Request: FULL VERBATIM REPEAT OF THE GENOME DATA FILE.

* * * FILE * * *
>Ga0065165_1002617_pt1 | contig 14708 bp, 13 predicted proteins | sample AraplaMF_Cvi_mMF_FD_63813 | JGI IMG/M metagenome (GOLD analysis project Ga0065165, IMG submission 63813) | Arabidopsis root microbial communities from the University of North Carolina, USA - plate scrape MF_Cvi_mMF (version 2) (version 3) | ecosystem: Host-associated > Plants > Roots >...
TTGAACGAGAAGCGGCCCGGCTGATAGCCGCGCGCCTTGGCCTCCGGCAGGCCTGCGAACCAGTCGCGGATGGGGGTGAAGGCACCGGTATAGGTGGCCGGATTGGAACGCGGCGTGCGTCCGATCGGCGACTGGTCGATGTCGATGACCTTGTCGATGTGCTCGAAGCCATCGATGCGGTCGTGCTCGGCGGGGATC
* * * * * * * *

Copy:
>Ga0065165_1002617_pt1 | contig 14708 bp, 13 predicted proteins | sample AraplaMF_Cvi_mMF_FD_63813 | JGI IMG/M metagenome (GOLD analysis project Ga0065165, IMG submission 63813) | Arabidopsis root microbial communities from the University of North Carolina, USA - plate scrape MF_Cvi_mMF (version 2) (version 3) | ecosystem: Host-associated > Plants > Roots >...
TTGAACGAGAAGCGGCCCGGCTGATAGCCGCGCGCCTTGGCCTCCGGCAGGCCTGCGAACCAGTCGCGGATGGGGGTGAAGGCACCGGTATAGGTGGCCGGATTGGAACGCGGCGTGCGTCCGATCGGCGACTGGTCGATGTCGATGACCTTGTCGATGTGCTCGAAGCCATCGATGCGGTCGTGCTCGGCGGGGATC